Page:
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Why killing Live Book Search is good for the future of books

Live Book Search provided access to the huge collection of material scanned by the Open Content Alliance (OCA). Microsoft's decision to dismantle Live Book Search and integrate all book search queries directly into the main Live search engine is seen as the right move for the company, according to Brewster Kahle, who heads the Internet Archive. Kahle, who is taking a lead role with the Open Content Alliance, thinks this makes sense in the long term perspective. Read this interesting article by Nate Anderson, associate editor at Ars Technica.
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Don't judge peer review by its occasional failings

Recent media coverage on ethical misconduct in scientific publishing has raised questions about the legitimacy of peer review. In this article, Adrian Mulligan, associate director of research and academic relations at Elsevier, writes that while peer review may not be a panacea for ethical misconduct in scientific publishing, it is essential to protect science.
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Fewer Medical Journal Articles Planted by Phantom Authors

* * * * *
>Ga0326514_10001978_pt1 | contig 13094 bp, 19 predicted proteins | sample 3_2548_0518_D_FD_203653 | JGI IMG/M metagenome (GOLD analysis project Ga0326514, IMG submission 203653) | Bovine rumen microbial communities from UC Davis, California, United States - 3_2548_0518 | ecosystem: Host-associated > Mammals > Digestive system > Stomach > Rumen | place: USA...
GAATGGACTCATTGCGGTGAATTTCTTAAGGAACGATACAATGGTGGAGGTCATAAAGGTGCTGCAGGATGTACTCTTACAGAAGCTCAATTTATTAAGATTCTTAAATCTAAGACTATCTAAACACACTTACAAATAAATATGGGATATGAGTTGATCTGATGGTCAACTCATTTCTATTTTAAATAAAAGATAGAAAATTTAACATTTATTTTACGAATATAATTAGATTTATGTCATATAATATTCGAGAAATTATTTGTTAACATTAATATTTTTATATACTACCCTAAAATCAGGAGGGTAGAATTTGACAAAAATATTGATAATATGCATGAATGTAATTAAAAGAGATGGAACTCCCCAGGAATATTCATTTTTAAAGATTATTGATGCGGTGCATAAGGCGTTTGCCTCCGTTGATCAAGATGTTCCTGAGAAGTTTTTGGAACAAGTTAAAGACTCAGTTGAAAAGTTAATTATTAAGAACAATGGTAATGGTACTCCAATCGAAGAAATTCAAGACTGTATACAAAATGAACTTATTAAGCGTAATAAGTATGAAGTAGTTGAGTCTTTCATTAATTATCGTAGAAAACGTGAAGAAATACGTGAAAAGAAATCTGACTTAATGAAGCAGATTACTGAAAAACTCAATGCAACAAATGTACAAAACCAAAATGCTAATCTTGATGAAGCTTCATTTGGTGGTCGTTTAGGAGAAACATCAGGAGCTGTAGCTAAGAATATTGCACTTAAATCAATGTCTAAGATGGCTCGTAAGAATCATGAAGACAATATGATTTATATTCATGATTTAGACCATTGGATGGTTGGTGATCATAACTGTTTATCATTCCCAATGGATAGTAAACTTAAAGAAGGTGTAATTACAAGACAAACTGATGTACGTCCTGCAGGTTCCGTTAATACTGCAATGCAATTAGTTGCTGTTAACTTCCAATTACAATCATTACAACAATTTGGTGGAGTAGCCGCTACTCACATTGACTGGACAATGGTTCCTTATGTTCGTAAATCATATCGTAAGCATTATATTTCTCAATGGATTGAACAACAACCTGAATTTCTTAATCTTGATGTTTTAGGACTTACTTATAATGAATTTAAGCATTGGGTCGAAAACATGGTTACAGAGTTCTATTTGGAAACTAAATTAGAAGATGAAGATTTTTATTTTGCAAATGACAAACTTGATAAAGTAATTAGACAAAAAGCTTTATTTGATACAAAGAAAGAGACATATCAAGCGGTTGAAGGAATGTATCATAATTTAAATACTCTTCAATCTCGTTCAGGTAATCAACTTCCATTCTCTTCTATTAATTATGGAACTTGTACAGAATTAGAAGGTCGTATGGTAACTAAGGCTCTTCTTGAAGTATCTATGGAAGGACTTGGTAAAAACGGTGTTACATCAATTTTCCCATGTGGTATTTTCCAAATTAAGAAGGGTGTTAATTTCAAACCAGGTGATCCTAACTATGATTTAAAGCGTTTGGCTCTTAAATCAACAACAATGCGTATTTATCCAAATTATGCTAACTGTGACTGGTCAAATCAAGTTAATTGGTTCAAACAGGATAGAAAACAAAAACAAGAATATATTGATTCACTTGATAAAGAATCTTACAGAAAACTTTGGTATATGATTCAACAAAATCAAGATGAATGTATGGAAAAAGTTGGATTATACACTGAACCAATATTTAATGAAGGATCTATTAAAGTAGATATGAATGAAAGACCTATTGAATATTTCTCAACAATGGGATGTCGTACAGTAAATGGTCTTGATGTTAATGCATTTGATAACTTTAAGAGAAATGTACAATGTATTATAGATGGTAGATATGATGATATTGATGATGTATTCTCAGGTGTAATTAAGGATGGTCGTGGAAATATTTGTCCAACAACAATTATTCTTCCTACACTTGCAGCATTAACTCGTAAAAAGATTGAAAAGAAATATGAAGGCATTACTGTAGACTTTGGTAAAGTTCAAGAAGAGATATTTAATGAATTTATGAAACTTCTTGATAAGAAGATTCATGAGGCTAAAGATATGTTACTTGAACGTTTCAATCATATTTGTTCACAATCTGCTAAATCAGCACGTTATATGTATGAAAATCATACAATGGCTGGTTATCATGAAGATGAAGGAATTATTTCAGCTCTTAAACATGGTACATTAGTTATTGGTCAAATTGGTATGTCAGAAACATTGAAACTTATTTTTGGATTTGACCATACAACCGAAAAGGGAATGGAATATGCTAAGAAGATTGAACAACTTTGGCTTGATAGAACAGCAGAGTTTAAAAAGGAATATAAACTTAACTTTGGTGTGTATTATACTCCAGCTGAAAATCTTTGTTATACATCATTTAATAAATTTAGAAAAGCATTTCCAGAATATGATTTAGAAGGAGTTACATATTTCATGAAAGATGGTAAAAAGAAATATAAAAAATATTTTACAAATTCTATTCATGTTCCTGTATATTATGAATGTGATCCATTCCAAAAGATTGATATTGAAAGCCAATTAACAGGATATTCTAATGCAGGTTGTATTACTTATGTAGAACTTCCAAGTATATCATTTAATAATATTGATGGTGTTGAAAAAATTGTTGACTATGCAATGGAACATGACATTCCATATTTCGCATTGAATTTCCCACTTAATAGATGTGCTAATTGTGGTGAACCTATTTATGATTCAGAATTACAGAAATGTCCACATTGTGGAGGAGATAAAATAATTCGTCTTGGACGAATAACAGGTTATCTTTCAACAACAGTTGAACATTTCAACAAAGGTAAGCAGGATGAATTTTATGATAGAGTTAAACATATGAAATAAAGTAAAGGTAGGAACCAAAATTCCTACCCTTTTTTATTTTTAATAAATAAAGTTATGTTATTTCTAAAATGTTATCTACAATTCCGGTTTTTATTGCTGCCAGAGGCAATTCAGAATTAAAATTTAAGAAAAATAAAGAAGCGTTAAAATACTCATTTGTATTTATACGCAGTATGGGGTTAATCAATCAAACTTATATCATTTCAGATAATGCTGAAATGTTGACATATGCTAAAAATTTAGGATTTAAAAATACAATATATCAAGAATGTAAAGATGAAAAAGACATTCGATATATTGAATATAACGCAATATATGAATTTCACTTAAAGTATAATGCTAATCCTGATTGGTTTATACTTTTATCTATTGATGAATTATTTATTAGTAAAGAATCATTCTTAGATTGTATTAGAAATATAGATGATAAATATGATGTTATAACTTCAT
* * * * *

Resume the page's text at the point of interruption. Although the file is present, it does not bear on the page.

After a spate of scandals involving high-profile ghost-authored papers published in the 1990s and early 2000s, accusations of more recent wrong-doing are hard to come by. In this article, John Gever, Staff Writer, MedPage Today, discusses how ghostwriting, when done with proper acknowledgment and without serving a corporate agenda, is tolerated and even welcomed by journal editors as well as researchers.
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Start Writing the Eulogies for Print Encyclopedias

A series of announcements from publishers across the globe in the last few weeks suggests that the long migration to the Internet has picked up pace. According to this article by Noam Cohen of The New York Times, the classic multivolume encyclopedia is well on its way to becoming the first casualty in the end of print.
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Publishers face distribution and DRM decisions as use of e-textbooks grows

No longer viewed as a dot-com-era fad, Internet-based education is rapidly gaining legitimacy and market traction. According to this article by Keith Regan, electronic textbooks are in the pathway of a runaway trend within digital media distribution - the move to eliminate digital rights management (DRM) restrictions. In the case of e-texts, DRM restrictions can ensure that a book isn't copied or otherwise distributed in a way that would decrease future sales. Keith Regan is a freelance writer in Grafton.
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